Homebuilders stocks and exchange traded funds face a dichotomy. On one hand, there are obvious headwinds facing the industry, notably the lowest rate of U.S. home ownership since 1994 and depressed purchase levels among younger Americans.
On the other hand, some analysts see lower oil prices reducing input costs for homebuilders and low interest rates, which facilitate low mortgage rates, potentially stoking a new wave of home buying. Household durables companies and the ETFs that hold some of those names have been highlighted as tactical avenues for consumer discretionary sector exposure.
“There is, nonetheless, a divergence in gross margins and profitability among household durables sub-industries, with the biggest outlier found in the homebuilders. Not only do homebuilders have the lowest gross margins, they are also among the most volatile over the business cycle,” said S&P Capital IQ in a new research note. [A Foundation for Homebuilders ETFs]
The PowerShares S&P SmallCap Consumer Discretionary Portfolio (NasdaqGM: PSCD) is one such idea. PSCD, which tracks consumer discretionary sectors from the S&P SmallCap 600 Index, features an almost 11% weight to household durables names, making that group the ETF’s fourth-largest industry weight.
“Household durables also make up 11% of PowerShares S&P SmallCap Consumer Discretionary Portfolio (PSCD). Smaller companies such as household appliance company iRobot (IRBT) and homebuilder Ryland Group (RYL) are among those in the ETF,” said S&P Capital IQ.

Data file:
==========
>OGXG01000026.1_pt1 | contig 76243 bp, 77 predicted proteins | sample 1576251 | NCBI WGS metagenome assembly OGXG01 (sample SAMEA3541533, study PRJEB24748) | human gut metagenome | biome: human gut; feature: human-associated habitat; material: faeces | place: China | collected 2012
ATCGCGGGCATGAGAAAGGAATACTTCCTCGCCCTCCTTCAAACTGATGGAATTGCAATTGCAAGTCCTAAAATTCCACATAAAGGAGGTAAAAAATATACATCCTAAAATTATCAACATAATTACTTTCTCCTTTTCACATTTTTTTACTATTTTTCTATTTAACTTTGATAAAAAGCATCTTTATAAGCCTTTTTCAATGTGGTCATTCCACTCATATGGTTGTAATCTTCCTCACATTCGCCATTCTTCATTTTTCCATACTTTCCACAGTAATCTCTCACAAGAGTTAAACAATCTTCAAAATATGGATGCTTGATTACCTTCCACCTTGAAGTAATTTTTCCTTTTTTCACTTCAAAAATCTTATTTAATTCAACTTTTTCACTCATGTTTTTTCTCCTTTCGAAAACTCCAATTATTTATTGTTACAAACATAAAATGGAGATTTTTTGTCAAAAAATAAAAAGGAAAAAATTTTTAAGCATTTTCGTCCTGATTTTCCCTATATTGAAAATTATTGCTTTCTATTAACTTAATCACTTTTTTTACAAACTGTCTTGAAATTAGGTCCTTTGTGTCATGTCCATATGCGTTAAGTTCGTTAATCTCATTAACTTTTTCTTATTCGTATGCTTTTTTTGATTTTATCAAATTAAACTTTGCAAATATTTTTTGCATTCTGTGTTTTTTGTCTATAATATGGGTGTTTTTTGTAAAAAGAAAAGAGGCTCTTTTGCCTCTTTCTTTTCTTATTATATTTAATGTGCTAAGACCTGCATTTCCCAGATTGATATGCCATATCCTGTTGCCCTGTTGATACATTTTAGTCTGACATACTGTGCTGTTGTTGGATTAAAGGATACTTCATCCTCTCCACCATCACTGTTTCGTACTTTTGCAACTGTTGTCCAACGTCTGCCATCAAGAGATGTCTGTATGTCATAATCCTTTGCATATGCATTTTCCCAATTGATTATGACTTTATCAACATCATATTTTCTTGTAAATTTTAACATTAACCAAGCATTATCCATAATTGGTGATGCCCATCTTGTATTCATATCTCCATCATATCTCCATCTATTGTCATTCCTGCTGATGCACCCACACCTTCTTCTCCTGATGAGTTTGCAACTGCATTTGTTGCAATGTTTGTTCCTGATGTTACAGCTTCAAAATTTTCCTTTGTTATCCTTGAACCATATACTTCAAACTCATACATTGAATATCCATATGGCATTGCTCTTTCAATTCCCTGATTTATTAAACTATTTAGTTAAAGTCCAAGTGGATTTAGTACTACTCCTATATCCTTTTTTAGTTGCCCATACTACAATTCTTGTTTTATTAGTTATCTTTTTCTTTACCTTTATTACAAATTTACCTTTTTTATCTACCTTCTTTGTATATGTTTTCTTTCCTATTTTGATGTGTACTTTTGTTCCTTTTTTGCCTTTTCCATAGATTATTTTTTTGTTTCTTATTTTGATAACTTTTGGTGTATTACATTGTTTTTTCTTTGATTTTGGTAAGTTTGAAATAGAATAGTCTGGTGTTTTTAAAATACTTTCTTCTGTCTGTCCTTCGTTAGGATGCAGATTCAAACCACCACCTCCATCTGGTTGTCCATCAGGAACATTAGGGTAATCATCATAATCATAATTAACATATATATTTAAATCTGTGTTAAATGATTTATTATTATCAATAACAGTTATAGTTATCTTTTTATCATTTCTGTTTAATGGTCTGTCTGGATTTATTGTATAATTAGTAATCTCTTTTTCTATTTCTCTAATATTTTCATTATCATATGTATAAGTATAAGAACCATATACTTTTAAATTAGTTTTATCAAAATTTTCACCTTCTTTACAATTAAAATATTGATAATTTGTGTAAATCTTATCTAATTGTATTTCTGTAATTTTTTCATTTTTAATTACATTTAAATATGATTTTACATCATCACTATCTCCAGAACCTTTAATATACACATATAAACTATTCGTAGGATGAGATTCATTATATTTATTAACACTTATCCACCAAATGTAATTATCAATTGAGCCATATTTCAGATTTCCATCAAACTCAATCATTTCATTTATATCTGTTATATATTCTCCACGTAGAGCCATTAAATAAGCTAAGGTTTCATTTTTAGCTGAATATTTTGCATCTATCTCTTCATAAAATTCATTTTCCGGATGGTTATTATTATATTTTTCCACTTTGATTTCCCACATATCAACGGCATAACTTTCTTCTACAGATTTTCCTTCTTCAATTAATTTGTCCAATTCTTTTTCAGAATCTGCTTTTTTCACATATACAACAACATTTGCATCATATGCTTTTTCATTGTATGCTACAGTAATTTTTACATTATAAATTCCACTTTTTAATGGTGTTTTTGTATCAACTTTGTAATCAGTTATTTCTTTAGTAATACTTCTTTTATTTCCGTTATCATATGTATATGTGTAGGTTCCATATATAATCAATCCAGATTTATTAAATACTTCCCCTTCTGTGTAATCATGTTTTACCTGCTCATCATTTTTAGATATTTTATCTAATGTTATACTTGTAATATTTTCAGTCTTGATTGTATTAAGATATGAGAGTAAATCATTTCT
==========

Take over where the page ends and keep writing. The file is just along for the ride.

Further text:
Although broader small-cap indexes have lagged their large-cap counterparts over the past year, PSCD is up 17.2% compared with a 9.4% gain for the Russell 2000. PSCD has also outpaced the Vanguard Consumer Discretionary ETF (NYSEArca: VCR) by 70 basis points over that period.
As its industry weights indicate, PSCD is much more than a play on the housing market. Rather, the ETF is a bonafide play on eating out with a 28.2% weight to restaurants and hotels. Buffalo Wild Wings (NasdaqGS: BWLD) and Jack in the Box (NasdaqGS: JACK), a combined 6.6% of PSCD’s and the ETF’s two largest holdings, are up an average of 58% over the past year. [Upside for Small-Cap Consumer ETFs]
“The household durables industry is a component of the consumer discretionary sector, though it is smaller than retailing and media. The sector represents 12% of the S&P 500 and the S&P 1500 index, as of January 2015,” according to S&P Capital IQ.
PowerShares S&P SmallCap Consumer Discretionary Portfolio
The opinions and forecasts expressed herein are solely those of Tom Lydon, and may not actually come to pass. Information on this site should not be used or construed as an offer to sell, a solicitation of an offer to buy, or a recommendation for any product.